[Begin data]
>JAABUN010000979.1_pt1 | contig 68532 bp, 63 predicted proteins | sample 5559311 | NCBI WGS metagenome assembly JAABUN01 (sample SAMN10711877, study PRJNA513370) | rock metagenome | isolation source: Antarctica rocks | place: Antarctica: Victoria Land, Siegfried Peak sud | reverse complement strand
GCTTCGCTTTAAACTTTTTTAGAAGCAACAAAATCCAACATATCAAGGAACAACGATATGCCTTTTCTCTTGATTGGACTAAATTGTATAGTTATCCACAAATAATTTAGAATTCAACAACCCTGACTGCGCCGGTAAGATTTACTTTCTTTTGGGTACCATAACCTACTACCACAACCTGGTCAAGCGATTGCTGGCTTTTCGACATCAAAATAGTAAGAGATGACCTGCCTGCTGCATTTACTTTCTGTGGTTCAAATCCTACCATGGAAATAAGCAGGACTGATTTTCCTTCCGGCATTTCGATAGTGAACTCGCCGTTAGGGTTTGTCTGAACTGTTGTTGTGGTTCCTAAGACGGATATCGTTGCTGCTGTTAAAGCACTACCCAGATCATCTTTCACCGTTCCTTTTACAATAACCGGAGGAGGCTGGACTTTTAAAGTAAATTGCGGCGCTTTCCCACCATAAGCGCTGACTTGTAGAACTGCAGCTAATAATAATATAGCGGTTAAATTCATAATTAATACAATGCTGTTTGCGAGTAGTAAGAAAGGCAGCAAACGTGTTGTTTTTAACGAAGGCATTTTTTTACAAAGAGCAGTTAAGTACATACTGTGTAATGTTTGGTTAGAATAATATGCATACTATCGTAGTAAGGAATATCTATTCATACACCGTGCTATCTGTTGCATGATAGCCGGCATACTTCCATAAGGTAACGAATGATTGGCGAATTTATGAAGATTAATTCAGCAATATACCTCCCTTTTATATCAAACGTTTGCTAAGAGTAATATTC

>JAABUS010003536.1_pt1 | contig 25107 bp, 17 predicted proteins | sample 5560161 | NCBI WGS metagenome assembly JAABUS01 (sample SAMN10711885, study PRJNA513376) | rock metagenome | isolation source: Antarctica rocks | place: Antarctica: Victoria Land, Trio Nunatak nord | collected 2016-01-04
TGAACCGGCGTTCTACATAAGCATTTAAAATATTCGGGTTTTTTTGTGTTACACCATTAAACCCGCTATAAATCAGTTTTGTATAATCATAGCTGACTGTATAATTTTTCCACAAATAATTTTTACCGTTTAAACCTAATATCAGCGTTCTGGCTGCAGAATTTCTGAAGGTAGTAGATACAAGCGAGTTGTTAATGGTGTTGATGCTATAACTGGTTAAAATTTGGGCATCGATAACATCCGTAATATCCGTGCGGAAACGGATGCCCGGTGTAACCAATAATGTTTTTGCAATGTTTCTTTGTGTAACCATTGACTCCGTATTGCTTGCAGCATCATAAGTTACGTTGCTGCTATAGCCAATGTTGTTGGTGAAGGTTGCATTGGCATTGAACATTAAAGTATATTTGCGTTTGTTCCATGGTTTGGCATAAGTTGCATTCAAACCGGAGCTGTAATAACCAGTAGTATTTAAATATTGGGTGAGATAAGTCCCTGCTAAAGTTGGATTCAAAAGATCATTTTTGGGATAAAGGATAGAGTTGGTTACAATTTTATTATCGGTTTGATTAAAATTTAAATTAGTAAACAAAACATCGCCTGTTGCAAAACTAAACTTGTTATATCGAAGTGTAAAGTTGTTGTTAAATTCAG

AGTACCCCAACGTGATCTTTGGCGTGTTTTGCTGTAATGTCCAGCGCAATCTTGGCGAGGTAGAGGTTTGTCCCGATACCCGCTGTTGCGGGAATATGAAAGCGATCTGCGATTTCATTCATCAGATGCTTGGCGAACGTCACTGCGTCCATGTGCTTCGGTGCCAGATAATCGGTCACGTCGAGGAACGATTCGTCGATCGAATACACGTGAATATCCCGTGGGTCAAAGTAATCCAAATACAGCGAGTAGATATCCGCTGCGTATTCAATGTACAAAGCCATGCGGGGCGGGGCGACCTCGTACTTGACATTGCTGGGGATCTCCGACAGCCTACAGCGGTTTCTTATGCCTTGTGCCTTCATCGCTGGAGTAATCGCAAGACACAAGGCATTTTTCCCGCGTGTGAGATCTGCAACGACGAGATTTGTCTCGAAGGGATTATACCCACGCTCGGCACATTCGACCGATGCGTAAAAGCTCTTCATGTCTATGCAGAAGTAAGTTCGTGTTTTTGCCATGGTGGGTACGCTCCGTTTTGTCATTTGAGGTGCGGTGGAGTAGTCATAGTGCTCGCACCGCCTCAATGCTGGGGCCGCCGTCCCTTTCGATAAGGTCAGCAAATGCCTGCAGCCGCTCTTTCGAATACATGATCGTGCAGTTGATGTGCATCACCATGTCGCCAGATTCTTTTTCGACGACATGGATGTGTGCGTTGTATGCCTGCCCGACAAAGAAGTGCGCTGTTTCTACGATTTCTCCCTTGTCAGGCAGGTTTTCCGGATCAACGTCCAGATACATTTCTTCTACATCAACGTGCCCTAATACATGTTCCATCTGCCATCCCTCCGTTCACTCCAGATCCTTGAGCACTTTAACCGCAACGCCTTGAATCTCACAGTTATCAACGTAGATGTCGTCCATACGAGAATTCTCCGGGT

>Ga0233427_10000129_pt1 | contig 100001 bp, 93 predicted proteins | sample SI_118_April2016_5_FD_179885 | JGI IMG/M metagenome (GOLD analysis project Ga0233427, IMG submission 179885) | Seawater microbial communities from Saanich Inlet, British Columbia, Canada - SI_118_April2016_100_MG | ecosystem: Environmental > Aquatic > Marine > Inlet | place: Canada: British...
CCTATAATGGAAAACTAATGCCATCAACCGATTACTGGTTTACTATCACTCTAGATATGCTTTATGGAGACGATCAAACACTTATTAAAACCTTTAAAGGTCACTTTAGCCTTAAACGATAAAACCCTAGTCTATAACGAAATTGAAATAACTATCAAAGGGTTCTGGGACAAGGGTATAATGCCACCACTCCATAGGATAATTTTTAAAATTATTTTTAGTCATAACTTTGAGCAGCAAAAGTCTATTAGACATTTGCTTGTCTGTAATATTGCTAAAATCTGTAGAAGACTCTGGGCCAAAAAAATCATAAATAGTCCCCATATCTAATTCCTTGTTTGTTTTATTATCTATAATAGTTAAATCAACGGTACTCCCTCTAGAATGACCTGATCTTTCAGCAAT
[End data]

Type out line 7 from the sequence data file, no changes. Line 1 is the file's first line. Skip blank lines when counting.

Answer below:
CCTATAATGGAAAACTAATGCCATCAACCGATTACTGGTTTACTATCACTCTAGATATGCTTTATGGAGACGATCAAACACTTATTAAAACCTTTAAAGGTCACTTTAGCCTTAAACGATAAAACCCTAGTCTATAACGAAATTGAAATAACTATCAAAGGGTTCTGGGACAAGGGTATAATGCCACCACTCCATAGGATAATTTTTAAAATTATTTTTAGTCATAACTTTGAGCAGCAAAAGTCTATTAGACATTTGCTTGTCTGTAATATTGCTAAAATCTGTAGAAGACTCTGGGCCAAAAAAATCATAAATAGTCCCCATATCTAATTCCTTGTTTGTTTTATTATCTATAATAGTTAAATCAACGGTACTCCCTCTAGAATGACCTGATCTTTCAGCAAT